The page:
Same-sex marriage (SSM) in Kentucky, the bluegrass state.
From 1972 until now:
The timeline of the struggle to legalize same-
Kentucky via federal and state courts.
A brief timeline of activity:
1972: A same-sex couple composed of two women attempted to obtain a marriage license, were refused, and filed a lawsuit. The state Supreme Court dismissed their complaint, deciding that, on the basis of tradition, marriage is restricted to a union of one woman and one man.
1998: The Kentucky Legislature passed a "Defense of Marriage" law banning same-sex marriages in the state and banning legal same-sex marriages solemnized out-of-state. This was done six years before the first state -- Massachusetts -- actually legalized SSM.
2004: State voters amended the state constitution to ban SSMs, civil unions, and domestic partnerships. The plebiscite passed by a vote of 74% in favor, and 26% opposed. At the time, national polls indicated that the opposition to SSM across the U.S. was only 55%.
2013-JUL-26: This is exactly one month after the U.S. Supreme Court issued its ruling in v. Windsor v. United States -- the case that declared Section 3 of the federal Defense of Marriage Act unconstitutional. A gay couple, Gregory Bourke and Michael Deleon, filed a complaint in the U.S. District Court for the Western District of Kentucky. They had been together for over three decades, and had married almost a decade previously in Niagara Falls, ON, Canada. Their main goal was to have the court require the state to recognize their marriage and all other legal out-of-state marriages by other same-sex couples. District Court Judge John G. Heyburn, II was assigned to the case, which was called Bourke v. Beshear.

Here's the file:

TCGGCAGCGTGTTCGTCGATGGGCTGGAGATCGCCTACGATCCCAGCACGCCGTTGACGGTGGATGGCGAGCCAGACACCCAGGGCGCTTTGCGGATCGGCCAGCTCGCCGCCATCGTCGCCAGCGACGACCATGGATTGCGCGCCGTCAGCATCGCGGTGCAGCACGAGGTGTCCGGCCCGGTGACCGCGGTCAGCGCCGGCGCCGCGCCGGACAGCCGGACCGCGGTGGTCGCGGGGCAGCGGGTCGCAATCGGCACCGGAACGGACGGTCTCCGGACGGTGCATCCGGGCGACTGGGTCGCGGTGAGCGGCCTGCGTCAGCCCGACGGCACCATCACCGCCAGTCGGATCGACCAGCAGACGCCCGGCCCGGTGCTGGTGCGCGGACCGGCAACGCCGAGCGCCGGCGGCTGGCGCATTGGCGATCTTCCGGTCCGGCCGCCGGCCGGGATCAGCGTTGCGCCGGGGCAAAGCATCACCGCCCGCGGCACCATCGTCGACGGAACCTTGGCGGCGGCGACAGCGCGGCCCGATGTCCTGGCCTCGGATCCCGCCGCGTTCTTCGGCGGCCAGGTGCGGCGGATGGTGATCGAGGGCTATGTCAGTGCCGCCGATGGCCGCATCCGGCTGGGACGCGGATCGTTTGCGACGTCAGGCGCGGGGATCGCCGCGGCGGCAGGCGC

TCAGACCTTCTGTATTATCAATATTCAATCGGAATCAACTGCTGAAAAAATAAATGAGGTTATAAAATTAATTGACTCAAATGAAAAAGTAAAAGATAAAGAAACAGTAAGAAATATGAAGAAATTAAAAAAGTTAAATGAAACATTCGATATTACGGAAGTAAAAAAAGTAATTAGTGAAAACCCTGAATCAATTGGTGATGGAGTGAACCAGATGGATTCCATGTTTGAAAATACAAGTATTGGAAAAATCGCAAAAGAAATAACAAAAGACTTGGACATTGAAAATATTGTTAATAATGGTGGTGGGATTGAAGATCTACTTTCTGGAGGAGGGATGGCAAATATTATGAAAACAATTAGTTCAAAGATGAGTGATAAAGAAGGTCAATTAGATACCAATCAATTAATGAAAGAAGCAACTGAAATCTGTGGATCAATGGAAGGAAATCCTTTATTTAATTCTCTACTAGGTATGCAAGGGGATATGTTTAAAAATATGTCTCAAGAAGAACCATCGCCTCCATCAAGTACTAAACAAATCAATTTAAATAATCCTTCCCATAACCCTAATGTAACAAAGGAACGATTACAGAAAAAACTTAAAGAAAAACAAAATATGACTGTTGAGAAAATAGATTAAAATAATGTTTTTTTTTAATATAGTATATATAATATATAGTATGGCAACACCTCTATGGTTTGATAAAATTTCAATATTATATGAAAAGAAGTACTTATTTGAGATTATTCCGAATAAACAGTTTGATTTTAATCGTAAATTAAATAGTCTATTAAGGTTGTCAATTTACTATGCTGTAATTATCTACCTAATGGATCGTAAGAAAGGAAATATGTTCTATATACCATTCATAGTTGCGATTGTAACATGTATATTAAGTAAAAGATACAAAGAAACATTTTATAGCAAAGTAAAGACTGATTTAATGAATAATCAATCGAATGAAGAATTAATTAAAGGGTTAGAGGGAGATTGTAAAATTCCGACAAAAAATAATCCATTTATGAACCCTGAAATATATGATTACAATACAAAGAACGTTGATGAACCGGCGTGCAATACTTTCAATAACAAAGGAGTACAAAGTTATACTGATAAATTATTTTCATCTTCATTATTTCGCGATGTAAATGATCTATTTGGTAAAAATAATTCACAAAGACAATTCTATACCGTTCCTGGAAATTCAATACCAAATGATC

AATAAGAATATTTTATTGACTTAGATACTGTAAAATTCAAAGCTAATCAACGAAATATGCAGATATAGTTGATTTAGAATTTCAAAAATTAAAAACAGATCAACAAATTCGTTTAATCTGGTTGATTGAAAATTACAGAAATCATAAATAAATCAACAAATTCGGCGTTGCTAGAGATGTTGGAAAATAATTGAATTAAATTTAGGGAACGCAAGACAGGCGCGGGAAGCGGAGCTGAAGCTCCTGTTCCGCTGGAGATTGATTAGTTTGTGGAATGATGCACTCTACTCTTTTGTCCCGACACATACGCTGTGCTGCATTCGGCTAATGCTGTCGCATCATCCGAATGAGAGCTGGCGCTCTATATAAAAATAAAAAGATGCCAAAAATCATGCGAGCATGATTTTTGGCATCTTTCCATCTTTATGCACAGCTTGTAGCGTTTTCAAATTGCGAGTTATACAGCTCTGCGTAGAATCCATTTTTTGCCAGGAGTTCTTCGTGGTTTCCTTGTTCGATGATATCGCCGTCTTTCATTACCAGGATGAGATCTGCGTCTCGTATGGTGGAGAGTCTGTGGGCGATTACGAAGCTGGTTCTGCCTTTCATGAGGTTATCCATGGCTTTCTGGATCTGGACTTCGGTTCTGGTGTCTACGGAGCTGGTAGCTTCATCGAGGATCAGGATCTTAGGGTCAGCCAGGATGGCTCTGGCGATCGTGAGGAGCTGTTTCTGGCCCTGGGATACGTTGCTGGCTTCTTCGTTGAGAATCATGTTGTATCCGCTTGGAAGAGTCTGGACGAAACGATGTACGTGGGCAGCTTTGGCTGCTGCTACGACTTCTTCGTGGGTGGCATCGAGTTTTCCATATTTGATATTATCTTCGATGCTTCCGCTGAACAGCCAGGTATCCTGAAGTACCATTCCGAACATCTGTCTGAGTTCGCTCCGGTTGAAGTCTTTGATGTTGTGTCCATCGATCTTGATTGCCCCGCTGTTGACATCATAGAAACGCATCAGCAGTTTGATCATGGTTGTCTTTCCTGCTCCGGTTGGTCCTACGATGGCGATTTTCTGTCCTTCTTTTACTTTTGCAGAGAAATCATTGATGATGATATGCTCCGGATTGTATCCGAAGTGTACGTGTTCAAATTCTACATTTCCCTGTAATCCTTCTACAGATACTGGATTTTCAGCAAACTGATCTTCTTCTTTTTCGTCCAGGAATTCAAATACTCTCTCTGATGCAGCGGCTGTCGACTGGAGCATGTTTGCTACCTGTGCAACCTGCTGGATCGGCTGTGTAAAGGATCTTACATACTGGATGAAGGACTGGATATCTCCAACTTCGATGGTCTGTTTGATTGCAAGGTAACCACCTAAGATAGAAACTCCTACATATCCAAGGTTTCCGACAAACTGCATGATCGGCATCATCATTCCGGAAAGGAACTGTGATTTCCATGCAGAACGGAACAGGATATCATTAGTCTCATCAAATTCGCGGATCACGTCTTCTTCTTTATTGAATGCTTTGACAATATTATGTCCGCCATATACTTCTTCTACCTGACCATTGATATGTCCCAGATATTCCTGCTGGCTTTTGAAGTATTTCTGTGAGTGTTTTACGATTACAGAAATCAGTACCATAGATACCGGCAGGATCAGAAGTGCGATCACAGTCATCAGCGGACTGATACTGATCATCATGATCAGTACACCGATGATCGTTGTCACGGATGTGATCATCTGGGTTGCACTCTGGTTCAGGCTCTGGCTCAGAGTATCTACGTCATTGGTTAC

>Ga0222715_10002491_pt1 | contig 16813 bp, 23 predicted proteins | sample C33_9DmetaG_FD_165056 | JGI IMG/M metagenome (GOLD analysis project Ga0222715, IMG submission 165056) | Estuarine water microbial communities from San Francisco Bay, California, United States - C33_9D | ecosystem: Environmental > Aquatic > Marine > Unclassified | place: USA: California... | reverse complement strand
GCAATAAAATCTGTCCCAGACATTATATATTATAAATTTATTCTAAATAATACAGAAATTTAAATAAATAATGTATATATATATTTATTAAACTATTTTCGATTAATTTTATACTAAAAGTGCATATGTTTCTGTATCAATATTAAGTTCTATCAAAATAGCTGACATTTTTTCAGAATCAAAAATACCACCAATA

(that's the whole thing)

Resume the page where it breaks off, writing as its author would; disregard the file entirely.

2013-AUG: Three additional plaintiff same-sex couples were added to the lawsuit. They had previously married in various U.S. states where SSMs had become available. Also named as plaintiffs are two minor children from each of two couples. The defendants were the Governor and Attorney General of Kentucky, as well as a County Clerk. They were named as defendants, not as individuals, but in their official capacity as state officials.